Partnerships Can Develop Energy Alternatives

There is a problem that needs to be addressed—a big, new market with major opportunities for your company, an inflection point that could bring burgeoning growth for leaders and innovators who are willing to take bold new steps.

The world is running out of oil. As of 2004, there was no major underutilized oil source left anywhere in the world—94 percent of all available oil has already been discovered. Many oil company proponents suggest that when oil prices go up, more reserves will magically appear. But the curve is steep, and the shortages will only get worse.

Technology leadership is needed to develop practical energy alternatives. Automation companies have knowledge and experience that applies in this arena. Find ways for your company to get involved. Here are some suggestions.

Think long term

The problem with developing new energy sources is that everyone expects this to be done with short-term capitalistic motivation. And that is simply not possible, when competing with the current costs of oil, and the tremendous investments already made in the infrastructure—extraction, pipelines, transportation, refining and distribution.

America already has the technology needed to develop practical energy alternatives. Take solar energy—the United States can get 100 percent of its energy requirements from the power released by sunlight radiating over the desert regions of the Southwest.

Hydrogen can be made from many different sources of energy, such as wind, biomass, geothermal, fossil and nuclear. Hydrogen is a clean universal fuel that can be used to power cars, trucks, planes, trains, buses, boats and ships. It can heat homes and commercial buildings, and generate electricity. It can replace all forms of fossil fuels.

Many experienced people insist that the only energy efficient source available today is nuclear, which can easily serve all requirements for the foreseeable future. The problem is safety. But that is widely misunderstood. Nuclear advocates point out that a nuclear power plant has the lowest environmental impact of anything available today, for the amount of energy produced. The energy density of nuclear fission (energy available per kilogram of fuel) is the highest of any option today. Clearly, a major investment in clean, safe nuclear energy production must be a major objective.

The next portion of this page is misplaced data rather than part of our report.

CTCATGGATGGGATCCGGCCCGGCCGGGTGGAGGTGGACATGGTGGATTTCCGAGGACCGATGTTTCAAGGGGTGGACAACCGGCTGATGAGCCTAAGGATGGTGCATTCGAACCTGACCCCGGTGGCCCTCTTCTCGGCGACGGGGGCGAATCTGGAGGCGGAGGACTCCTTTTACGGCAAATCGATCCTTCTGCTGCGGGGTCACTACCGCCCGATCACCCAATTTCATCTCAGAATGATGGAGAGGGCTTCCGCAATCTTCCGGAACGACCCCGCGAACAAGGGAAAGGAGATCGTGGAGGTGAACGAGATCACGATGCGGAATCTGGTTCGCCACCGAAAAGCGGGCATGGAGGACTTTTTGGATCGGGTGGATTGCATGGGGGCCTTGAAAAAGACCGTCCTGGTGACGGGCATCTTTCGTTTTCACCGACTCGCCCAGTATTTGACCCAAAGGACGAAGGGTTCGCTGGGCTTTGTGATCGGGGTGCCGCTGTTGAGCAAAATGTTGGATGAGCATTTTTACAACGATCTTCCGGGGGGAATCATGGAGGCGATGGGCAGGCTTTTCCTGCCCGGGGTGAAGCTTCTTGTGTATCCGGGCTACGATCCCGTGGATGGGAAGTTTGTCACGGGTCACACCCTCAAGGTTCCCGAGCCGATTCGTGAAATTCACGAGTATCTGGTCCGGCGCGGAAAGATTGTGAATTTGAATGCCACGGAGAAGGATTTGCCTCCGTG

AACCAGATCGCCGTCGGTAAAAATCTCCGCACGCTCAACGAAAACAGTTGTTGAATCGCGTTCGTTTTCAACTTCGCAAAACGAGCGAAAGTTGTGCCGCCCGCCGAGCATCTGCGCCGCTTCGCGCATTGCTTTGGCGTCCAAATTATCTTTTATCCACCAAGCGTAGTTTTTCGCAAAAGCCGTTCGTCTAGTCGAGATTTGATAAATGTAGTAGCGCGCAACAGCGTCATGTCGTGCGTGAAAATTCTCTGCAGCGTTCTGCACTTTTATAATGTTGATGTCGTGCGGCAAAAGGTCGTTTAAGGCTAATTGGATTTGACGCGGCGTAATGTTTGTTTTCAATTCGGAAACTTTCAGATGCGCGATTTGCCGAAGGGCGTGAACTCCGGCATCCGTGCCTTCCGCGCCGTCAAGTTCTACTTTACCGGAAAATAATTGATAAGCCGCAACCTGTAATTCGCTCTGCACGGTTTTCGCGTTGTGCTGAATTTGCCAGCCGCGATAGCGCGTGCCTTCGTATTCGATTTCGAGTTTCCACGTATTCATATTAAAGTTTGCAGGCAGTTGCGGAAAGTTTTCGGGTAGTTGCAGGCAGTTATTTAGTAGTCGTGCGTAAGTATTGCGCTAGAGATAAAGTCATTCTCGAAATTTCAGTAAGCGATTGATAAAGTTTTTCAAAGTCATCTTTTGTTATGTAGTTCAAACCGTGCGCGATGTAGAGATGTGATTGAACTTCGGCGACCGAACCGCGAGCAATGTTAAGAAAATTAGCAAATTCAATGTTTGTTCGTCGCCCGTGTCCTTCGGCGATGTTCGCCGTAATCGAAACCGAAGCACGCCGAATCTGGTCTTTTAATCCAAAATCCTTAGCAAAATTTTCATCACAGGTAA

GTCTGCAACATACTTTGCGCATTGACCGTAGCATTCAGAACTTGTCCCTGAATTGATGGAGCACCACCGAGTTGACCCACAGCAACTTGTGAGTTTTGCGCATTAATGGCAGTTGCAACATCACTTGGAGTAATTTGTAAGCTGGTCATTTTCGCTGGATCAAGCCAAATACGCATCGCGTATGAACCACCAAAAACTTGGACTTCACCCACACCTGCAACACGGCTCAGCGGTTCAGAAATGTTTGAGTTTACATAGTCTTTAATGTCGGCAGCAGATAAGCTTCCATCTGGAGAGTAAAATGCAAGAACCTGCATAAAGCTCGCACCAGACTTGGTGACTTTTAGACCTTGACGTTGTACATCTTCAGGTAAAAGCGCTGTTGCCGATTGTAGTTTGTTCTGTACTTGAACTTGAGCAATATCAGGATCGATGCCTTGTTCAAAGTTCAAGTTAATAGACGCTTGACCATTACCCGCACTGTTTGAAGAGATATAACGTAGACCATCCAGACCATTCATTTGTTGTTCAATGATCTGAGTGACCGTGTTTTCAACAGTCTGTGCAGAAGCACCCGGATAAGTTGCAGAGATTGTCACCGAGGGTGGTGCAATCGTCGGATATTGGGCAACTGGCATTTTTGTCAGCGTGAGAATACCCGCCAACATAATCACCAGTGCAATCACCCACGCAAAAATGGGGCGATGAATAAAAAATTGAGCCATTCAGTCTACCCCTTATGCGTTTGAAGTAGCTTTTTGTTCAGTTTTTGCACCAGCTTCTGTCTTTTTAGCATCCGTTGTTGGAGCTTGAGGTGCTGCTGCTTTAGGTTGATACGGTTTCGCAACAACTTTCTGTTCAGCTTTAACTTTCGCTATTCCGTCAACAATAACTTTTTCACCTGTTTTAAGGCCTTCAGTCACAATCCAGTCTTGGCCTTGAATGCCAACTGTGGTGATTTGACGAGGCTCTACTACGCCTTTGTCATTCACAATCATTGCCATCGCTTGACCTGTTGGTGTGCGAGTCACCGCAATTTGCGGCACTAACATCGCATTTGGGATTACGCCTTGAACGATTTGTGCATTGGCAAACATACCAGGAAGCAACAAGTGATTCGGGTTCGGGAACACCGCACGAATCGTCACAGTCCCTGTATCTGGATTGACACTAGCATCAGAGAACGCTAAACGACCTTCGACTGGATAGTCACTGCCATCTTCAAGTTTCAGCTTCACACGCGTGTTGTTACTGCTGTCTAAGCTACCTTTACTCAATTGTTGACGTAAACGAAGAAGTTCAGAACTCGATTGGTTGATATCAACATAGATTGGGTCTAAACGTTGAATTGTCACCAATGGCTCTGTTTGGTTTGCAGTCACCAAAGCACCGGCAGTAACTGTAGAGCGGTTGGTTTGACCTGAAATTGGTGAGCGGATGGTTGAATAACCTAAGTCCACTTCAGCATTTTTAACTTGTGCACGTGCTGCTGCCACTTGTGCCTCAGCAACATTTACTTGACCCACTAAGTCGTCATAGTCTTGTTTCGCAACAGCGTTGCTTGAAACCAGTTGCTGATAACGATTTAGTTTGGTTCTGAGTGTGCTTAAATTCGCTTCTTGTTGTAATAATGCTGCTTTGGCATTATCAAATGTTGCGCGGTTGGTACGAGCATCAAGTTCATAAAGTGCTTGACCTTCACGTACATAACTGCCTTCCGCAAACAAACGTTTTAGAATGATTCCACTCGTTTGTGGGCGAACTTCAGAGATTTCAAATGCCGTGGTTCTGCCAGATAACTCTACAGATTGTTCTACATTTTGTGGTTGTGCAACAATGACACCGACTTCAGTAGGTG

The solutions to energy alternatives are to be found in technology. The future brings hope with several energy technology alternatives: solar cells, hydrogen fuel and energy-cells, clean coal, CO2 recycling, synthetic fuels and safe nuclear power. New nanotechnology materials and production methodologies are showing great promise.

The automation industry has all the background knowledge and experience needed to make a significant impact in these vital arenas.

If you’re an automation supplier, simply waiting for Exxon or Shell to upgrade their plants and equipment won’t win you much new business. Look around for new energy projects that will bring not just extrapolation of your present business, but new burgeoning growth. Some of these companies are already your customers. Don’t wait to be asked to bid controls and instruments after the project is ready for production. Instead, seek out energy projects where your company can contribute and offer partnership involvement.

If you’re an automation end-user developing new energy solutions, don’t go the old-fashioned route and handle projects secretly on your own. You’ll find that there are many automation suppliers who have significant, applicable experience and are willing to share development ideas and instrumentation approaches. Select your best suppliers as partners.

Practical and immediate technology and business leadership is needed. Significant growth and success awaits the companies that succeed.

Jim Pinto is an industry analyst and commentator, writer, technology futurist and angel investor. You can e-mail him at: jim@jimpinto.com. Or review his prognostications and predictions on his Web site: www.jimpinto.com

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